He will look round the engine, particularly the carburetter, to see that there are no nuts or screws corning loose. On some mornings he will take out the carburetter jet, being careful when replacing it that the fibre ring is on correctly and that the jet is screwed right home. Furthermore, he will sometimes take the carburetter down and see that the float and needle are working correctly. Afterwards he might fill up the radiator, examine the lamps to see that the wicks are trimmed and the reservoirs full, and if time still remains, finish up by strolling round the wagon giving an eye to any possible tendency -kr bolts or nuts to slacken.

The careful driver working on accustomed roads will very quickly get to know hills which he can safely tackle on top ; he will make his gear changes in reasonable time, and endeavour so to change gear that the casual observer will not be aware of the fact that he has done so.

"When stopping, especially after a fairly long run, he will walk round his wagon, feel his hub caps, and have alook under the bonnet to see that everything is O.K.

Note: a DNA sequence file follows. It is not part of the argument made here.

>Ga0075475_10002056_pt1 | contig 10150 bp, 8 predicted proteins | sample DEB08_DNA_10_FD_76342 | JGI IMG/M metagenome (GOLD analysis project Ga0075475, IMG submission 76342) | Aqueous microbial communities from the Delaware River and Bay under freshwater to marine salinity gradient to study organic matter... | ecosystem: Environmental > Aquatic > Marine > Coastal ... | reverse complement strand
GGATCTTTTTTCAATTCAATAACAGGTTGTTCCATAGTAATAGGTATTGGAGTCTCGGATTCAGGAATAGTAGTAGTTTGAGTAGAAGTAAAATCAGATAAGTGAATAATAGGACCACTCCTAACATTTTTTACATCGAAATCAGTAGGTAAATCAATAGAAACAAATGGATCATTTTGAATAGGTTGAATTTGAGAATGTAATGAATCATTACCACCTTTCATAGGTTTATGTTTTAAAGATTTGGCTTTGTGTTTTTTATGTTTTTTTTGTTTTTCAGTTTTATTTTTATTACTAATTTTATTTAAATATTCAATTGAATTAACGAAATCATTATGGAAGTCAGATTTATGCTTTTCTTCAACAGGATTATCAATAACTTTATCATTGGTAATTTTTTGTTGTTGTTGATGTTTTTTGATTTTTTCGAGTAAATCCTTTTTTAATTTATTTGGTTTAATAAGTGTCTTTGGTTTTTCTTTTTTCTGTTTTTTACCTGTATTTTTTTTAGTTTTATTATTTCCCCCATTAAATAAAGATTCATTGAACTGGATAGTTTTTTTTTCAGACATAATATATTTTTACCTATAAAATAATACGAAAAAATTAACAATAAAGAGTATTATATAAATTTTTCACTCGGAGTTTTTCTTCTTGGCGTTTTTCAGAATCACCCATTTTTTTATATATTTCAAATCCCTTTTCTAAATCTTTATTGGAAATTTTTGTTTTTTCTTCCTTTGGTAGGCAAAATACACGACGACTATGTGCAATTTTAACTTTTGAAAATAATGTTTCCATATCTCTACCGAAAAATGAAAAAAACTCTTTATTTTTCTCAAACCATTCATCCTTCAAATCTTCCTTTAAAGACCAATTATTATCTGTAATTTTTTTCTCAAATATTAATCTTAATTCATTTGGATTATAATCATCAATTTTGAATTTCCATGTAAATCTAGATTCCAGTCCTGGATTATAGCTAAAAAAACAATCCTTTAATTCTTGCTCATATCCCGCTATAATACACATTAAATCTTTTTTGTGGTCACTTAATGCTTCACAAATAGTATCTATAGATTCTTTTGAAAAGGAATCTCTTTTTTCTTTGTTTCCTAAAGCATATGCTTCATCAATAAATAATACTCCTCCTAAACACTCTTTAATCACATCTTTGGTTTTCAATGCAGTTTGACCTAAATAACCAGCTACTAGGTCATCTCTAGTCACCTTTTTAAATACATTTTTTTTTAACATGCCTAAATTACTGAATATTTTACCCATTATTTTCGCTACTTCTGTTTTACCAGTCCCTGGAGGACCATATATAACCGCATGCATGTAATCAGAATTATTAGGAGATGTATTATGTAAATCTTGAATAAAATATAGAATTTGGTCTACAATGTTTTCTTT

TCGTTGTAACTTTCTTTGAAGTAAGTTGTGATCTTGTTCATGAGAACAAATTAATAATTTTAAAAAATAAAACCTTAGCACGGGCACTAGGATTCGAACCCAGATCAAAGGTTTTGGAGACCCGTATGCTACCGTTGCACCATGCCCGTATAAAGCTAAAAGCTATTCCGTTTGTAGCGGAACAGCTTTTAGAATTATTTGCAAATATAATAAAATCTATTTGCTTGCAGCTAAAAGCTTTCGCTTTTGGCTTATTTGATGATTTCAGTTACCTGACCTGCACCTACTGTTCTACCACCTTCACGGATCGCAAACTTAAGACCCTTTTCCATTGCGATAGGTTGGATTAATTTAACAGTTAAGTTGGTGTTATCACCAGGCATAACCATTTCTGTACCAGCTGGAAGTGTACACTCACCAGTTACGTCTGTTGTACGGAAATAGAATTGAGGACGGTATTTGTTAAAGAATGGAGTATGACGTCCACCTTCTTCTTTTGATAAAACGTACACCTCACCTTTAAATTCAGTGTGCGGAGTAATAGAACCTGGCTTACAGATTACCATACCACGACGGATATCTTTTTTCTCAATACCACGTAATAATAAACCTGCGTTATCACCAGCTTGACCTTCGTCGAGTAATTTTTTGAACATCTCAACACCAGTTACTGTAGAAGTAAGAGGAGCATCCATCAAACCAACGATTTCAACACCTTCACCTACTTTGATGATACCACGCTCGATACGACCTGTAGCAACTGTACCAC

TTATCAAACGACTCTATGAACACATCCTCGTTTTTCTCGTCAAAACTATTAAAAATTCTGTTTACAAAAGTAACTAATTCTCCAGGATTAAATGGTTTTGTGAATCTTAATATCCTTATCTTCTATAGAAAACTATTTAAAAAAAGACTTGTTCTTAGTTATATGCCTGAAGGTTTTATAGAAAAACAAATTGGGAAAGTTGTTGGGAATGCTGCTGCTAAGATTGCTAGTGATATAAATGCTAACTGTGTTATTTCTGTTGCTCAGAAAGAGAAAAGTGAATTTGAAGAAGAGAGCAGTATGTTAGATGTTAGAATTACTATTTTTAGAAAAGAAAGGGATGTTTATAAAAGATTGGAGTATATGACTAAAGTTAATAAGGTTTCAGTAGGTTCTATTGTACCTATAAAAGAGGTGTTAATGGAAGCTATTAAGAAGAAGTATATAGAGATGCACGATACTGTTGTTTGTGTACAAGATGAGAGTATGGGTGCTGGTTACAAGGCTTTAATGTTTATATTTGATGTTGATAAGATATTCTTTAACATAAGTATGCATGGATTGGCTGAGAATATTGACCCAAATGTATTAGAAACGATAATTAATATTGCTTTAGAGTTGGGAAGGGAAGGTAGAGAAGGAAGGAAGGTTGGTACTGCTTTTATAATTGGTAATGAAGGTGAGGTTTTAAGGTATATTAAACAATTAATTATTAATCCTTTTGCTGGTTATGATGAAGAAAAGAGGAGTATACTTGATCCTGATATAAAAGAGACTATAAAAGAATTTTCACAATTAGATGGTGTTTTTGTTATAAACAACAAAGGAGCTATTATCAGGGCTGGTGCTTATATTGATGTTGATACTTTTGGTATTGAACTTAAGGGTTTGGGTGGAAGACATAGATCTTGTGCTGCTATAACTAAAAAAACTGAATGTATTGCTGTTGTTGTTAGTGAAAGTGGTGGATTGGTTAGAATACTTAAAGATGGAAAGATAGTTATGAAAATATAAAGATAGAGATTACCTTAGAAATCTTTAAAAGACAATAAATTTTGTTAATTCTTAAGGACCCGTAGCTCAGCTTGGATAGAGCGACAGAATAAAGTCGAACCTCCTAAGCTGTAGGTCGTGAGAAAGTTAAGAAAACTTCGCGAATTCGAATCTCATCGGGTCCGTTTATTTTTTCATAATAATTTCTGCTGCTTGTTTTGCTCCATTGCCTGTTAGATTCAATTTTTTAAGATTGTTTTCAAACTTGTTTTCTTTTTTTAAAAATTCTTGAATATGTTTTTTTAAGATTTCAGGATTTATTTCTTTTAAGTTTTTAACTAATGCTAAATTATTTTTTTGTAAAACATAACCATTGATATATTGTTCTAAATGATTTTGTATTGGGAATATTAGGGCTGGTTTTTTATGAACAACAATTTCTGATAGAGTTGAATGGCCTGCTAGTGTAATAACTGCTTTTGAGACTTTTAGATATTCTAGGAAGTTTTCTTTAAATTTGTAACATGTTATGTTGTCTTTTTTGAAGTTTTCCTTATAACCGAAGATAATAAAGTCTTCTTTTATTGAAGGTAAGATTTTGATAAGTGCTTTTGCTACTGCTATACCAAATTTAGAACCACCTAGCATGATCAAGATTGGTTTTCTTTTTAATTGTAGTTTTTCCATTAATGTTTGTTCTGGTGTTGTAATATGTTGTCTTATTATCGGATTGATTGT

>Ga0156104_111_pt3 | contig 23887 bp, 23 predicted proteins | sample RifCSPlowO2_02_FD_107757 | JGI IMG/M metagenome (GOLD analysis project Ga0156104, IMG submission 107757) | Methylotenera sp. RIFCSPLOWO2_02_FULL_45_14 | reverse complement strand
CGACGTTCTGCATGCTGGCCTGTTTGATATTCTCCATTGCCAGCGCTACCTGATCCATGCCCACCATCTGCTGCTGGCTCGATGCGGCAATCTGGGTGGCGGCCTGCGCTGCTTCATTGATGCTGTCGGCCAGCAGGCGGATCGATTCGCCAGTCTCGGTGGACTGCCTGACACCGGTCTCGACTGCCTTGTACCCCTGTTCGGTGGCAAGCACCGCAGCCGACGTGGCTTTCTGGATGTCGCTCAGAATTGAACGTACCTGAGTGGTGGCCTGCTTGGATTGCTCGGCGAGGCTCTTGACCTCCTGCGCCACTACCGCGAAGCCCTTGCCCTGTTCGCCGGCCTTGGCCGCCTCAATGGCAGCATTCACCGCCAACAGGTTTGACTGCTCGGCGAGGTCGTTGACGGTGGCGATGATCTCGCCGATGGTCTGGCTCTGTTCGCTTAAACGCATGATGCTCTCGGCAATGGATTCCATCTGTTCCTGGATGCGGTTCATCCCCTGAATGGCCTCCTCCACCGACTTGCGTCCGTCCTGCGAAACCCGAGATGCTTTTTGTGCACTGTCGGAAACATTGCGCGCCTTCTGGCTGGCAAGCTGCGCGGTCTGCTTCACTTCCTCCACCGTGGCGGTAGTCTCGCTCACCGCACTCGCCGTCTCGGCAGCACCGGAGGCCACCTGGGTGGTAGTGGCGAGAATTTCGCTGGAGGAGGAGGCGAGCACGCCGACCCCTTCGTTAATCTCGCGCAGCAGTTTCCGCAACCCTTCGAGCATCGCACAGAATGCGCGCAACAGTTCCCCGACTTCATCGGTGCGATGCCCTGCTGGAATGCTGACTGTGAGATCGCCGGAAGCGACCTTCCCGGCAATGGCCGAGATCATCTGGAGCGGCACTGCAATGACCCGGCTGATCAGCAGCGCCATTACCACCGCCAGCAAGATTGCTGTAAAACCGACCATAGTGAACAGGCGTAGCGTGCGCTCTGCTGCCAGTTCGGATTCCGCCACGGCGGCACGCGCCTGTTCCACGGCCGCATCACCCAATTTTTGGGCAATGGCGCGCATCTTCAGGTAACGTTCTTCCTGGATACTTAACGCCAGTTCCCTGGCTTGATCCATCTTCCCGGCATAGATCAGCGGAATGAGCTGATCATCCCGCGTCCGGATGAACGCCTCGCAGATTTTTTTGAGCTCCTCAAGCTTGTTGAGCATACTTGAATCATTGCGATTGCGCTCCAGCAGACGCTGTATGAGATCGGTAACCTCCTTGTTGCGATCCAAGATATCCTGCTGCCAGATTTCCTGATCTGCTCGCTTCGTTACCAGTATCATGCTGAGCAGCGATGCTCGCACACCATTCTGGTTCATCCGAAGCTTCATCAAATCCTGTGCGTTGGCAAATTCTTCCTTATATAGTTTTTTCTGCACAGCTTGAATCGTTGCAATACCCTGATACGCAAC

"When returning to garage at night he will, in the winter time, drain thewater from the radiator and circulating system, turn off the petrol, and stop the engine. Once a week he will lubricate his gearbox and steering joints. If the wagon is fitted with dual ignition and carries accumulators., he will take care that these are fully charged. Valve grinding should be done about once a, month, more or less, according to mileage. The distributing gear and the magneto should be cleaned occasionally, and the plugs taken out and examined. The clutch should be dressed with a little collan oil, and he ahoidd occasionally look to the springs. He should not forget to lubricate his shackle pins. "Personally I strain all petrol through a. fine piece of muslin ; the driver who wishes to avoid as much as possible the risk of choked jets should be very careful always to strain his petrol in this manner or in some other similar one. Pieces of flint, grit and glass should be removed from the tires, and every month or so the wheels should be tested to see that they are still in line."